Spurred on by start-ups like Pal's Takeaway, Kitchenette, and Deli Board, San Francisco's sandwich scene has taken a huge leap over the past few years, providing a myriad of options beyond the once-standard Dutch-crunch-cased, cold-cut-crammed gut-bomb. This trend hasn't gone unnoticed by the city's upper-crust culinary crowd, as evidenced by two high-profile openings that feature very different takes on the sandwich.
Sweet Woodruff is the brainchild of Matt McNamara and Teague Moriarty, who also own the Michelin-starred Sons and Daughters a few blocks away. Though prices are moderate, fine dining touches are prevalent. Shelves stocked with fresh produce and cookbooks line the walls, and an open kitchen reveals hushed chefs toiling with a Buddhist's focus. Even the cuts on the sandwiches were remarkably precise, as if their maker used a T-square and a wire.
Deconstruct the ingredients of the roast chicken sandwich ($12) and you could easily confuse it for an expensive, square-plated entrée at a posh bistro. Impossibly juicy roast chicken breast, snappy, vibrant green beans, and a few lobes of perfectly ripe avocado were dressed with a zesty, harlequin-toned chimichurri sauce, all enveloped by a soft, crackly roll. I don't recall ever being this excited over a chicken sandwich that wasn't fried.
Equally refined was a simple roast beef ($12), served on the same roll but dolled up by a snarl of soft caramelized onions, their sweetness augmenting the razor-thin slices of rare meat. Noticing that a few onions had spilled out onto my plate, I swiped them up, not wanting to waste a single strand. So meaty was a Portobello sandwich ($11) that I initially mistook it for the roast beef. Again, superior fixings were a highlight. A layer of soft mozzarella oozed freshness, as if it had just been hand-pulled, and a light spread of red pepper tapenade evoked taste memories of East Coast Italian hoagies eaten on a park bench.
Though Ryan Scott doesn't have any Michelin stars under his belt, he might be the busiest chef in San Francisco. Along with a catering business and his 3-Sum Eats food trucks, Scott is also the front man for Bon Appetit's new line of cookware, and has an upcoming show on the new Live Well network, marking a return to national television after his 2007 stint on Top Chef. He's also opened two outposts of his casual sandwich-and-salad concept Market and Rye, one in Potrero Hill and one in West Portal, which I recently visited for two lunches.
There, tricked-out gimmickry involving pop culture snack staples doomed a duo of sandwiches. The roast beef ($9) would have been fine with just a dash of the accompanying horseradish aioli, but a small pile of Funyuns dominated to the point that we scraped them off. It was as if the beef didn't exist. Similarly, a helping of Cool Ranch Doritos rendered all other ingredients in a chicken salad sandwich ($9) irrelevant. This was fun for a few bites, and provoked a few stories about drunken late-night binges back in the day, but the taste grew old fast.
Even Market and Rye's more straightforward offerings were plagued by excess. A turkey gobbler ($9) featuring a dried cranberry aioli sounded like a classic Thanksgiving leftovers mishmash, but instead got crushed by a mouth-tinging black pepper cream cheese so unpleasant that a few fellow diners discretely spit it out. The combination already had Swiss cheese — what was the purpose of the cream cheese? Truffled egg salad ($8.50) was flat-out delicious when spooned away from its accompanying horde of ingredients: capers, basil pesto, roasted tomatoes, and onions.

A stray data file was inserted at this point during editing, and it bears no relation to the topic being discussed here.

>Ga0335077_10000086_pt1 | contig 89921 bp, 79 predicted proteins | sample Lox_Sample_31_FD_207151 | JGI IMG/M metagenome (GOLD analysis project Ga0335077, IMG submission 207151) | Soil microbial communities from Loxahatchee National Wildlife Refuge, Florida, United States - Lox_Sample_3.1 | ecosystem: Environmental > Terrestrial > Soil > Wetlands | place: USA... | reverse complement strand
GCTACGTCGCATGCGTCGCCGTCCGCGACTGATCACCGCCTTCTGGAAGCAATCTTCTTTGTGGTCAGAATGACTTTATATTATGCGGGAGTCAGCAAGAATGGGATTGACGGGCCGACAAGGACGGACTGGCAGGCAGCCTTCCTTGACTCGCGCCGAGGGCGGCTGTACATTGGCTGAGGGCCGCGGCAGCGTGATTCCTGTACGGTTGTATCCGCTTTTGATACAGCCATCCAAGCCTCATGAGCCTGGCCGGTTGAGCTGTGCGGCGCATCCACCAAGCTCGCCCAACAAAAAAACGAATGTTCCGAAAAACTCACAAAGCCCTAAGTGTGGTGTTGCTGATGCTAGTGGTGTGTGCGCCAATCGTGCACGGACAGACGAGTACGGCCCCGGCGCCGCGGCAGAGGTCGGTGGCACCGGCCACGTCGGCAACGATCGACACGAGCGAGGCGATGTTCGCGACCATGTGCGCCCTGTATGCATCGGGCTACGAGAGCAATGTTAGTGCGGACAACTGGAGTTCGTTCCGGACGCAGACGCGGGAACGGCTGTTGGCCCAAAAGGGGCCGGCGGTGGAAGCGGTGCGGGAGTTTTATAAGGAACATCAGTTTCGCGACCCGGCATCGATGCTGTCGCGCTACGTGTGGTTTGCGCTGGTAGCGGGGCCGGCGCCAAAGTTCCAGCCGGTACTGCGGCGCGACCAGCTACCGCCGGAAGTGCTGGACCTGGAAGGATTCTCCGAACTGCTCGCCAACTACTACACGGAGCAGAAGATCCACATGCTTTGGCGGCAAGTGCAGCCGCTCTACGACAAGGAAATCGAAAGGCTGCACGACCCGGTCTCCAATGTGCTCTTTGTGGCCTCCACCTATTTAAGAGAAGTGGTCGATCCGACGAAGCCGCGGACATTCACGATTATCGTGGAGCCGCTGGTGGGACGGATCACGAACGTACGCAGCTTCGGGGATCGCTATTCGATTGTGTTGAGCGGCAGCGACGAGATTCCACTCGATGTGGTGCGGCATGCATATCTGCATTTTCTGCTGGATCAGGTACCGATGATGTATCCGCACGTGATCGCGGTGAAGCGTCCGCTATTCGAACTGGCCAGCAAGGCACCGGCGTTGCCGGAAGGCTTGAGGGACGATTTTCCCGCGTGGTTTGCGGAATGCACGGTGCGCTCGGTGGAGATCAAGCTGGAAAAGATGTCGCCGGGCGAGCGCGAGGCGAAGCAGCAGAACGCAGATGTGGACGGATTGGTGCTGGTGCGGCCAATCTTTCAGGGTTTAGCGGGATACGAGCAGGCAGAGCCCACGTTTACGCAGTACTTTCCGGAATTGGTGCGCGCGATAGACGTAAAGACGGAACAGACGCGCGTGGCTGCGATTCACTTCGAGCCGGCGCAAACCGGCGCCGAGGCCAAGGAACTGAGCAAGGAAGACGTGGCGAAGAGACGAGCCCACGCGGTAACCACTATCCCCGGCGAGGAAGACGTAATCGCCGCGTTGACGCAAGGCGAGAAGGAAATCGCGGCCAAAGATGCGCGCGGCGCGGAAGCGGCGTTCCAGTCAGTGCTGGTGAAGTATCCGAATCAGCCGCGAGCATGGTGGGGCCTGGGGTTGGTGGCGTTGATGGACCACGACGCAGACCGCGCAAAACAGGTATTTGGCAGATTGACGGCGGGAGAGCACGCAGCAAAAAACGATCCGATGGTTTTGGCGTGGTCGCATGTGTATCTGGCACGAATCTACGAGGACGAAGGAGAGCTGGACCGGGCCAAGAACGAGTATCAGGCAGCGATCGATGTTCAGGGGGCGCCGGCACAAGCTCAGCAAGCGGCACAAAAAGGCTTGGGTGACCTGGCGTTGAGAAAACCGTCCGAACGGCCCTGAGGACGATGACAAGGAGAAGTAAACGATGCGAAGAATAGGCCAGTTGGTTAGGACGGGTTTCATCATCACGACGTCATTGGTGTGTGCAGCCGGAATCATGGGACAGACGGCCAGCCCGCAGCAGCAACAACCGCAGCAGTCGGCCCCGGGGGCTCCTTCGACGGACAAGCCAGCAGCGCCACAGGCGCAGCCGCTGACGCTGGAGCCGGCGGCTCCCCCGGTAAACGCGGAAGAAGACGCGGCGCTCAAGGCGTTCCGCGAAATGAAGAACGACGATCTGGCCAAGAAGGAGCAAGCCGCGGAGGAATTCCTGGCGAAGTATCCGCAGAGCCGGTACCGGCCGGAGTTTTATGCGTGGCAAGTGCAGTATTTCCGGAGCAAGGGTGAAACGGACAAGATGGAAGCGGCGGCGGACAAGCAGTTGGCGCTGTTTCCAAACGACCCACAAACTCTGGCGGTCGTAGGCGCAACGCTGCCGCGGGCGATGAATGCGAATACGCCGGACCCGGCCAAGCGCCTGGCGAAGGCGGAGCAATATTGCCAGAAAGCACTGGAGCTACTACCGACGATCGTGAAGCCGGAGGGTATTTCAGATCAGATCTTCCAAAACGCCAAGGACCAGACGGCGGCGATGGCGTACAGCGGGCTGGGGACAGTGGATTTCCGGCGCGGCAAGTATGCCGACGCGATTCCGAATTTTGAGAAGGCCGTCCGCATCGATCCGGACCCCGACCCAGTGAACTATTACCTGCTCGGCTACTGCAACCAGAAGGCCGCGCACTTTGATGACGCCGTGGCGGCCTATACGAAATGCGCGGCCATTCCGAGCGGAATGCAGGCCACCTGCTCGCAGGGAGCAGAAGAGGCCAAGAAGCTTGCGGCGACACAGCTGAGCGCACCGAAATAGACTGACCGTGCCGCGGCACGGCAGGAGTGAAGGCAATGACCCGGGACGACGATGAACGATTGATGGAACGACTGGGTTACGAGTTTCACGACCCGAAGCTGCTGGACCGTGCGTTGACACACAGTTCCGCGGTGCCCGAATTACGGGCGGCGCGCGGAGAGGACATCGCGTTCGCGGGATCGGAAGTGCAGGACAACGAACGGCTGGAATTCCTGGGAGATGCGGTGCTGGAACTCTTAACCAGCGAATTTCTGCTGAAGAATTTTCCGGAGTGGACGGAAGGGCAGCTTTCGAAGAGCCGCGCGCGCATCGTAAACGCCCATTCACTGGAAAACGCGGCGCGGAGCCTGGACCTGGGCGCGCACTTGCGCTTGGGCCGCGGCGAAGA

Bolstered by a generous stack of rosemary-and-brown-sugar-crusted bacon and a thankfully toned-down green garlic aioli, the BLT ($8.50) restored faith. And though it seemed completely out of place, the house-made falafel ($8.50) could easily compete with many of the city's best Middle Eastern delis. I questioned the addition of artichoke spread, but it worked well, helping to bring out the earthiness of the fried chickpeas.
Not one-trick ponies, both eateries dish out excellent salads. At Sweet Woodruff, savory and sweet were successfully paired in a beet and arugula salad ($8) lightly dressed with vinaigrette and honey. A few slivers of tart chèvre and a sprinkling of pistachios added a layer of texture. The combination of nuts and sweets also succeeded in a fig and cashew salad ($8) given a salty jolt by kernels of blue cheese.
Market and Rye offers meal-sized salads, but especially intriguing were the "Summer Market" salads sold by the scoop ($3.50 each, three for $10). The grilled melon, augmented by a few sprigs of mint, highlighted the fruit at its seasonal best, and a Persian cucumber salad played the crunch of small cylinders of cucumber off of the creaminess of chickpeas. Our table's winner, though, was a kale and baby spinach salad enlivened by a citrusy yuzu dressing. Pristine, sugary baby carrots put this dish over the top.
It's a treat to have highly accomplished chefs turning out reasonable food for the masses. Though the majority of the sandwiches I sampled at Market and Rye were flawed, the first-rate salads and top-notch falafel are proof that Scott is more than capable of thrilling diners on a budget. As for Sweet Woodruff, its fare can be summed up in one word: exemplary.